Vax: Maybe the “hesitants” are being completely rational…

Behavioral economics prevail when personal risks outweigh the personal benefits.
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Yesterday, we reported a study by researchers at researchers at Carnegie Mellon University and the University of Pittsburgh concluded that vaccine hesitancy follows a U-shaped curve with the highest hesitancy evident among those least and most educated.

People without  a college degree — mostly Rural Whites and Urban Blacks — are highly hesitant, citing mistrust of government.

But, the highest hesitancy is among those holding a PhD degree.

The primary reason for hesitancy among PhDs: “the data just doesn’t add up.”

Let’s dig a little deeper…

Economist-YouGov released survey results that asked people about their Covid experience and attitudes.

Here are a couple of the questions that caught my eye….

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19. Do you personally know anyone who has tested positive for covid-19?

> 39% did not personally know a close friend or family member who tested positive for Covid.

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20. Do you personally know anyone who has died due to complications from covid-19?

> 67% did not personally know a close friend or family member who had died from Covid.

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My take: Except for people who are undeniably vulnerable (e.g. seniors), those  who haven’t been personally touched by covid’s health consequences are less likely to be vax-inclined. And, many have not been personally touched by covid health consequences.

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32. Which do you think is a greater risk: possibly contracting COVID-19, or possibly having a bad reaction to the COVID-19 vaccine?

> On average, 39% perceive that the risks outweigh the benefits, but…

> Those over 65 perceive the benefits to outweigh the risks — 72% to 28% (a ratio of 2.5 to 1)

> Those who are 45 to 64 perceive the benefits to outweigh the risks — 63% to 37% (a ratio of 1.7 to 1)

> Those 18 to 44 perceive the benefits to outweigh the risks — 53% to 47% (with rounding, a 50-50 proposition)

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So, just based on the perceived risk – benefits numbers, you might expect seniors to be more vax-inclined … and, they are, with a 90% vax rate.

And, you’d expect younger folks to be less vax-inclined … and they are (with vax rates running in the 50s or 60s).

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I think that just about everybody buys into the vaccines’ benefits: 90%+ protection against hospitalization and death.

So, what about the risks?

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30. Among people who have been vaccinated: Have you experienced any negative reactions to the vaccine?

> About 1 in 5 vax recipients report that they experienced “negative reactions” (i.e. side effects) from receiving the vaccine.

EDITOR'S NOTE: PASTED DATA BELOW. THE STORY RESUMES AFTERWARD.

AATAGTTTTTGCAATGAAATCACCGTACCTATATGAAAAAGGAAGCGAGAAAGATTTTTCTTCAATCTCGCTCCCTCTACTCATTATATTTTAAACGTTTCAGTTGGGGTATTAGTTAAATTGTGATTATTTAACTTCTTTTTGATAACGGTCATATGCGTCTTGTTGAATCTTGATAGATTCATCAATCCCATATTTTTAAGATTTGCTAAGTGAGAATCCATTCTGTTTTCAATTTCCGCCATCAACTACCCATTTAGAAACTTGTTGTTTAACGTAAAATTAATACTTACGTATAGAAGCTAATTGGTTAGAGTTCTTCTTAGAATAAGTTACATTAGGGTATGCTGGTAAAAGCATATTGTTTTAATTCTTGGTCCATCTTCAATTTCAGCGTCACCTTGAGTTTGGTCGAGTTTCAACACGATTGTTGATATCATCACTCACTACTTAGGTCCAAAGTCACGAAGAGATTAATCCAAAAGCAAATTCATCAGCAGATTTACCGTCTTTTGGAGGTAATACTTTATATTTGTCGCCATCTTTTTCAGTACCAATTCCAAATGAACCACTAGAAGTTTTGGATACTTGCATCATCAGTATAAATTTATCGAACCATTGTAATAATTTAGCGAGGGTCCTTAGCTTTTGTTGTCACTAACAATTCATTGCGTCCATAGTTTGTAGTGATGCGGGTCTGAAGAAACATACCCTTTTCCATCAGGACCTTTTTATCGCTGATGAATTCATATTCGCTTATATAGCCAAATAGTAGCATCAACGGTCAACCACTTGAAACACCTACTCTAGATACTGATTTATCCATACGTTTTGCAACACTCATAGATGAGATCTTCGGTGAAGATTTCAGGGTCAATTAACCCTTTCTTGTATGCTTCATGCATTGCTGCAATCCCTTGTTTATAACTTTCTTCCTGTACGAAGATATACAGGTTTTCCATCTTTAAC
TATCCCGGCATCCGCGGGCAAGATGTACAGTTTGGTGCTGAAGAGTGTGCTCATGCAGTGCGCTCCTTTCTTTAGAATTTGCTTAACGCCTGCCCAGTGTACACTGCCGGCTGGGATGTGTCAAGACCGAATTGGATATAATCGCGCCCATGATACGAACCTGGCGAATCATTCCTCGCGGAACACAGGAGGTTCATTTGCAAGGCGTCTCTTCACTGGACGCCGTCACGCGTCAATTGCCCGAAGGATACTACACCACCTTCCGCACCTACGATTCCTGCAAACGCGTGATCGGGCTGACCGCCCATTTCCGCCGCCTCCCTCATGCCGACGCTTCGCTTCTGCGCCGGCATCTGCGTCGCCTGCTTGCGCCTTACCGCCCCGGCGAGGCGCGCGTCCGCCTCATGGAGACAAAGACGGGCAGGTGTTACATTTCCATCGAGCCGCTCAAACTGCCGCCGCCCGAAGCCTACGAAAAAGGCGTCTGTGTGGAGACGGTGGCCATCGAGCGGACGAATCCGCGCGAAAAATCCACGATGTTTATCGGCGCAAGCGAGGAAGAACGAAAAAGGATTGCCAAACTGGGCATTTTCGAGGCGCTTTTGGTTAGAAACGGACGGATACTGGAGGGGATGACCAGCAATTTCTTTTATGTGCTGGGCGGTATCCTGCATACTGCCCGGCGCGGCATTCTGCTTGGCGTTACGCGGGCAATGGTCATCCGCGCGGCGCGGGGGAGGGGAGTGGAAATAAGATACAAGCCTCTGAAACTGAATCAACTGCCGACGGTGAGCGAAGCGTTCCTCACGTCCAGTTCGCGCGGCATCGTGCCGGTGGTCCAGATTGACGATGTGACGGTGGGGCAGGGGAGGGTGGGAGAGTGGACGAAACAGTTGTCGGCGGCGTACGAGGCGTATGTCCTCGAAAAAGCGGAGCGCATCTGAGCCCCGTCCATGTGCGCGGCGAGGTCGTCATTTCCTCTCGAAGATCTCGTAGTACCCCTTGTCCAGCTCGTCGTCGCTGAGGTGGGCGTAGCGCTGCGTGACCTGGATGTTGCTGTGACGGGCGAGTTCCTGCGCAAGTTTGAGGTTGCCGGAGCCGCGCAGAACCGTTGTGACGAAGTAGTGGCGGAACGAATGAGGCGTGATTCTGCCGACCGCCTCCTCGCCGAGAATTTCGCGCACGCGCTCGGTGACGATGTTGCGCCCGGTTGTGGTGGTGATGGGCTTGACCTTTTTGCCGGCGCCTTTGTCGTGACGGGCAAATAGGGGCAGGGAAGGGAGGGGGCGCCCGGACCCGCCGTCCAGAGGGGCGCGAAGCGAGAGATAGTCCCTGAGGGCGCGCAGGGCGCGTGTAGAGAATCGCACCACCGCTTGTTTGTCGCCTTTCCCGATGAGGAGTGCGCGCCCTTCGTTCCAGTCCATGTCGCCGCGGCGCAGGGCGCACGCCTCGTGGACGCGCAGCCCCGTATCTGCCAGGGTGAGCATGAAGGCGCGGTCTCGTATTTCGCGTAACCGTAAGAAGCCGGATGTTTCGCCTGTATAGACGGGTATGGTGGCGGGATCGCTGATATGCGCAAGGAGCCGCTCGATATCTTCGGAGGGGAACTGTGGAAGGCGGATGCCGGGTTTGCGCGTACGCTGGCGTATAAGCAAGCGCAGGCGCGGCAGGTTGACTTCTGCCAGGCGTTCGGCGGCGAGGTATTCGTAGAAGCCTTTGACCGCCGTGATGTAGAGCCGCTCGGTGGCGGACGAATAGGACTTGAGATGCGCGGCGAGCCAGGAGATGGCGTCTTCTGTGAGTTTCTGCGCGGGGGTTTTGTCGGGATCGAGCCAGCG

> A slightly higher percentage of those 18 to 29  reported a negative reaction … almost 1 in 4

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Those are just the immediate negative vax reactions.

What about the longer term risks?

The CDC — speaking on behalf of “the data” and “the science” — says that there are absolutely no long-term risks of serious complications.

There isn’t data to conclude that there won’t be negative reactions in, say 20 years.

And, while “the science” may conjecture about future health risks being inconsequential … there’s no experiential certainty … and there are plausible arguments to the contrary.

See our summary post: Unexpected things happen when you start fiddling with the innards of living cells.”

So, what?

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For the sake of argument, let’s assume that there is a low but statistically significant risk of future health consequences (i.e. a probability greater than zero).

If so, it logically follows that the longer a person’s remaining expected life span, the higher the probability that they would incur a negative health consequence.

So, an older person (highly vulnerable to severe covid health consequences)  might reasonably conclude that the expected benefits from getting vaccinated (protection from hospitalization and death over a short time horizon) exceed the risks of future related health consequences (over a short expected “natural” life span).

Conversely, a younger person who has low vulnerability to a consequential covid infection may perceive the vax benefits to be minimal compared to the possibility (albeit low) of a severe future health consequence (given their otherwise long expected life span).

Said differently, it’s completely rational for a vulnerable senior to rush to get vaccinated … and, conversely,  quite reasonable for a low-vulnerability young person to wait & see.

That’s how risk-benefits behavioral economics works.

Again, it’s completely rational…

One Response to “Vax: Maybe the “hesitants” are being completely rational…”

  1. Chris Wargo Says:

    That #30 is a crap question, and really enables narrative building. If my mouth was a bit dry, or I had a mild headache for an hour or two, I answer yes to that question. If I am in bed feeling miserable for 3 days, I answer yes. If I am one of the lucky few who developed a serious long-term condition, I answer yes.

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